Weekly WastebasketCongressional Leftovers are on the MenuWe’ll Set the Table

Thanksgiving is over. Congress is heading back to town. And everyone needs to recognize there are a lot of legislative leftovers stuck in the back of the office fridge. Let’s face it, after those first couple of glorious turkey sandwiches, nobody wants to face them. After a year consumed with numerous big ticket spending bills, we’re not sure Congress has the stomach to face what is left on its plate. Luckily, Taxpayers for Common Sense is here to set the table for you.

First up: Shutdown Hangover. Like the after-effects of too many holiday cocktails, Congress has a major headache looming this week. Unless an agreement is reached between Congress and the White House, the federal government will shut down (except for essential services) as Friday turns into Saturday. This is because the legislative branch hasn’t met one of its basic Constitutional duties of funding the federal government through the appropriations process. Either another short-term Continuing Resolution (CR) must be passed, or the appropriations bills that fund the government need to be finalized. The Senate didn’t even have draft versions of all the necessary appropriations bills until two weeks into Fiscal Year 2022. There’s lots of blame to go around, but this shouldn’t be this hard. Shutdowns help no one. We’re tired of seeing shutdowns again and again and again. They should be taken off the menu for good.

Second: Playing Chicken with the Global Economy. Just about two weeks after the current CR runs out, on December 15th, the Treasury Secretary believes the use of so-called “extraordinary measures” will no longer be viable and the U.S. Government faces default because of the current limit on the amount of debt. We recently wrote about all the ways that would affect the global economy, not just ours. There are still serious people in the Legislative and Executive branches who cannot possibly want to tip the world into a recession or depression, let alone screw up the full faith and credit of the U.S. Treasury.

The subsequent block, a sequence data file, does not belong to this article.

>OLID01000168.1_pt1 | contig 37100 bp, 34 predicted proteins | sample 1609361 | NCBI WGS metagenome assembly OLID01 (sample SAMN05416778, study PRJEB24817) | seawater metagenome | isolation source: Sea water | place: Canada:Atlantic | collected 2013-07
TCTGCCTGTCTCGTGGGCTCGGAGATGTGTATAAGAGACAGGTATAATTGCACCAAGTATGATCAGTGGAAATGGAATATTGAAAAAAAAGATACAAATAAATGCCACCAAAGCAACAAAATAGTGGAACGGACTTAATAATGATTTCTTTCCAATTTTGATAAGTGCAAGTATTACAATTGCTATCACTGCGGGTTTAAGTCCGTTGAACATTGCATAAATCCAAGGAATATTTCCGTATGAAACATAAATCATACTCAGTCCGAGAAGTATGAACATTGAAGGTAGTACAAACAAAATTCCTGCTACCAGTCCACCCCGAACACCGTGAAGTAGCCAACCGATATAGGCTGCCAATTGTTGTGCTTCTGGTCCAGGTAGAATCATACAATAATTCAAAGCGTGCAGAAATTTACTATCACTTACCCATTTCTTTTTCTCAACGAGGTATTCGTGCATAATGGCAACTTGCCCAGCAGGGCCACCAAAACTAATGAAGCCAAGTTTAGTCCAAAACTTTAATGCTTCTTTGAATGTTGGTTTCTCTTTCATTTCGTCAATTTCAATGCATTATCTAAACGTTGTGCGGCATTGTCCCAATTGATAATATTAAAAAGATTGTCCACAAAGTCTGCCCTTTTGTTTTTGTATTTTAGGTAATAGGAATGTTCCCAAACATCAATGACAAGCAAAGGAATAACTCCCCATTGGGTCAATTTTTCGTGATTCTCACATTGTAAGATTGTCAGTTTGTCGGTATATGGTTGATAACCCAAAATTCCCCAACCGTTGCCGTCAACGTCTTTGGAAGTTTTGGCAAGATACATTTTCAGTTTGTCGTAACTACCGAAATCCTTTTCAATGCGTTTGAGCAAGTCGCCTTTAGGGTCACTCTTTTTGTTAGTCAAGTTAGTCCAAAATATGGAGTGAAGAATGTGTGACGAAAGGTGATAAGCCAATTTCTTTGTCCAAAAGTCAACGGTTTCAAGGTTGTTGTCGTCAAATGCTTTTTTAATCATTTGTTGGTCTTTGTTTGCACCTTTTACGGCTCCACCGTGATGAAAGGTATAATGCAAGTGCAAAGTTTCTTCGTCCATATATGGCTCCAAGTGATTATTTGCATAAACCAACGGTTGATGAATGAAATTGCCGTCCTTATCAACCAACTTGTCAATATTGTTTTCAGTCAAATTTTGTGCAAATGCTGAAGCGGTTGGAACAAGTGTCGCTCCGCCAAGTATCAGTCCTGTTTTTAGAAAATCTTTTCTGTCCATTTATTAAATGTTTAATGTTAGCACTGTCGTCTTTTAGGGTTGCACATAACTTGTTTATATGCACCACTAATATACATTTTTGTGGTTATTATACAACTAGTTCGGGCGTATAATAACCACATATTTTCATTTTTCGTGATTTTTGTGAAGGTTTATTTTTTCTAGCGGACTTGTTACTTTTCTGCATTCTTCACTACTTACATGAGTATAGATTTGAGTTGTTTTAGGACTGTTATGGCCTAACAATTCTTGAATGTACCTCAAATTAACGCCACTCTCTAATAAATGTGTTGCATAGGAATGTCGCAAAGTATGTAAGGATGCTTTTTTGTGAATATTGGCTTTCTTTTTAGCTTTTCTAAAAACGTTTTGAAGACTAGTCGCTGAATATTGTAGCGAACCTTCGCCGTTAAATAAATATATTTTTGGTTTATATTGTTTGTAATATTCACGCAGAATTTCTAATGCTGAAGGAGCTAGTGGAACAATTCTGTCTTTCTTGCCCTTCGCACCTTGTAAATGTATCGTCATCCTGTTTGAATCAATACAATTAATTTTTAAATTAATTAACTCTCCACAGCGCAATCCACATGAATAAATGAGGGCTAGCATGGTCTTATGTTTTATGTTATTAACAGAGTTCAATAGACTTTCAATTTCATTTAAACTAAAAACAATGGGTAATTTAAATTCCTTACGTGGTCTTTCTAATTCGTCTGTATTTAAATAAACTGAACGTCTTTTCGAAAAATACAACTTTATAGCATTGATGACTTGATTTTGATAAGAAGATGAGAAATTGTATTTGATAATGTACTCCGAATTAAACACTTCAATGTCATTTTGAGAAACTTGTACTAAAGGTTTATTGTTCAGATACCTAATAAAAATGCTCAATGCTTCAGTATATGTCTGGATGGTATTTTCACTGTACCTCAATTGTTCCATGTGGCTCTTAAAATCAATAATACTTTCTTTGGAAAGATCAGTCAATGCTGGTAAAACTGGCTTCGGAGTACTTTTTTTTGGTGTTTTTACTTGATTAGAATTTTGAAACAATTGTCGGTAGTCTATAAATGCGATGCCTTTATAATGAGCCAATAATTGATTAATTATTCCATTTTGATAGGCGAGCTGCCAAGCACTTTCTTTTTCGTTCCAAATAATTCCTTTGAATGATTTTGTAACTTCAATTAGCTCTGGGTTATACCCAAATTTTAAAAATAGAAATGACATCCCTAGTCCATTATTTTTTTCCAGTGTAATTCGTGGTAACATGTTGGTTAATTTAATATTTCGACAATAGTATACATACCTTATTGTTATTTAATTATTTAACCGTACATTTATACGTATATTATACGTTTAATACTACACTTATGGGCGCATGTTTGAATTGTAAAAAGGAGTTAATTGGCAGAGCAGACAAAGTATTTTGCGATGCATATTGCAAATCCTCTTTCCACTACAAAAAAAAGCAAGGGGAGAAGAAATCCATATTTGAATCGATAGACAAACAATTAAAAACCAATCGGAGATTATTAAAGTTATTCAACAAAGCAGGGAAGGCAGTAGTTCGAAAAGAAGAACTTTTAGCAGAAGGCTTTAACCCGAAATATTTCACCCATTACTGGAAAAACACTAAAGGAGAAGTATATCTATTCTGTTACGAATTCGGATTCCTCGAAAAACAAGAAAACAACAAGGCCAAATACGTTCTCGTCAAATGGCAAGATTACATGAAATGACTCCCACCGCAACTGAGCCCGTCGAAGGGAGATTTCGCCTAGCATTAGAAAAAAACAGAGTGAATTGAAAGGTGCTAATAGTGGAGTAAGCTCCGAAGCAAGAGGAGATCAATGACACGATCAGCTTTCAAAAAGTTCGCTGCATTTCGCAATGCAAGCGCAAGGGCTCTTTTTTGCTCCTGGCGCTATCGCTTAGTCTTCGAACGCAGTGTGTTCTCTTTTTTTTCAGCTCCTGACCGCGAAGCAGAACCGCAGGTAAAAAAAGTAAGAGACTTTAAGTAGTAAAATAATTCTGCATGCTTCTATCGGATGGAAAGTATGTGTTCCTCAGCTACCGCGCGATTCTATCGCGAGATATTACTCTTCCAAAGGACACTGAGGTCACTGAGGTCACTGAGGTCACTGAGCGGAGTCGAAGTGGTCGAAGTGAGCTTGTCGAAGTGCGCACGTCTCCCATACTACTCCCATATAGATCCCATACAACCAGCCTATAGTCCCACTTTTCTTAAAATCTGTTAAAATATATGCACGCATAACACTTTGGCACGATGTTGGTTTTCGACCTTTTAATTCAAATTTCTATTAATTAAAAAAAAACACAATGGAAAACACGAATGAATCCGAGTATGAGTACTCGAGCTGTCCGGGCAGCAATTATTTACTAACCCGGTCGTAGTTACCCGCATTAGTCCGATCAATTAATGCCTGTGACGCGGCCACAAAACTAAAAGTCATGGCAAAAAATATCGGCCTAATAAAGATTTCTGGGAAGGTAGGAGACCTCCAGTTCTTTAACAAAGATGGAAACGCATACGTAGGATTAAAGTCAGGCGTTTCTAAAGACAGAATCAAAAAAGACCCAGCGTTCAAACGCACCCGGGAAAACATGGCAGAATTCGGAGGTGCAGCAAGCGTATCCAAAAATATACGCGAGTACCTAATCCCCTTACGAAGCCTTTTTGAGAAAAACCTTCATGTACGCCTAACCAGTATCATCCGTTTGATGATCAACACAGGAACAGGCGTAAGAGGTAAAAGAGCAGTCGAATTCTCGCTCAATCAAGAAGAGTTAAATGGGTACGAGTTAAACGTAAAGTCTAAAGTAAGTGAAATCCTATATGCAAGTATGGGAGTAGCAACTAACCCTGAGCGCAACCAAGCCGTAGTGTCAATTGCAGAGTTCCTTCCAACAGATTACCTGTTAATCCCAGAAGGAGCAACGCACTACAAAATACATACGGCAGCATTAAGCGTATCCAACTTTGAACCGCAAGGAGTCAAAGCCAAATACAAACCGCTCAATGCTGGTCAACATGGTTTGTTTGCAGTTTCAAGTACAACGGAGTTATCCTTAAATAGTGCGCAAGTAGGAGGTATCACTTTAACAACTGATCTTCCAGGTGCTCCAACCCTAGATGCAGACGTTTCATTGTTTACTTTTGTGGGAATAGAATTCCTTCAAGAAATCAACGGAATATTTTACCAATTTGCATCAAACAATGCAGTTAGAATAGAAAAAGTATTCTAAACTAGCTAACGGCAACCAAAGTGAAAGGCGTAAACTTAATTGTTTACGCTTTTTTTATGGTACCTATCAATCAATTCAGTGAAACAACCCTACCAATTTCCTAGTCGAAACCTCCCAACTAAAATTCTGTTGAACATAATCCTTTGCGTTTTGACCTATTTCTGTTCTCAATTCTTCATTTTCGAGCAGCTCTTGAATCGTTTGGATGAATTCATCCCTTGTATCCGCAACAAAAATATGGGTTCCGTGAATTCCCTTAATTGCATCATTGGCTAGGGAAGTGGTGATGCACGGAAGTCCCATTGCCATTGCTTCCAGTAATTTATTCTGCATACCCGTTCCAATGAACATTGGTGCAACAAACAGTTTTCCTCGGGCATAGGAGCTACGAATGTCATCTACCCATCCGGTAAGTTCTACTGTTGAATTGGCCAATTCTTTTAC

Third: Reconciliation Pot Pie. When you’re scraping the bottom of the leftover barrel, trying to figure out how to use the remaining gravy, pie pastry, and vegetables, you can always throw it all together into a pot pie to make it palatable. And that’s how many in Congress seem to be approaching Reconciliation. Rural broadband? Throw it in. Enhanced tax credits for everyone at the kiddie table? Sure. Most people seem to like those things. On its own you might not like the taste of more money going to failed biofuels projects, continued favorable treatment to hardrock companies, or new tax credits for nuclear power, but together? Douse it with excessive amounts of SALT deductions and apparently just enough members will be able to stomach it. Instead, Congress should tweak the Reconciliation recipe for improved fiscal health.

Fourth: Talking Turkey about Federal Appointments. The minority party in the Senate continues to hold Biden Administration appointees hostage. One of the other major Constitutional responsibilities of the Legislative Branch, this time of just the Senate, is to advise upon and consent to Presidential appointments. From nominated Ambassadors to Assistant Secretaries of Whatever, the Senate is unable to hold votes on appointees. This means people are “acting” in these roles, often career civil servants who shouldn’t be forced to take inherently political positions. This has to stop.

 Fifth: Debt and Disaster Dessert. While Congress is contemplating what to do with its leftovers, federal agencies are still dealing with the last few fiscal feasts. The U.S. Department of Agriculture (USDA) still has agriculture disaster funds from the expiring Continuing Resolution, to the tune of $10 billion, plus billions of dollars in COVID-19 income subsidies yet to spend that date back to last year. Whether you had chicken, eggs, turkey, ham, duck, geese, pheasant, and/or quail on the Thanksgiving menu, $270 million+ in COVID-19 subsidies for swine and poultry growers are still on the way out of the USDA’s [fridge] door. And that’s just the tip of the Ag subsidy smorgasbord.

Like we said, there’s a lot of legislative leftovers on the Congressional plate. And they’re actually vitally important to running the federal government. Time for Congress and the White House to come together and serve up a compromise.

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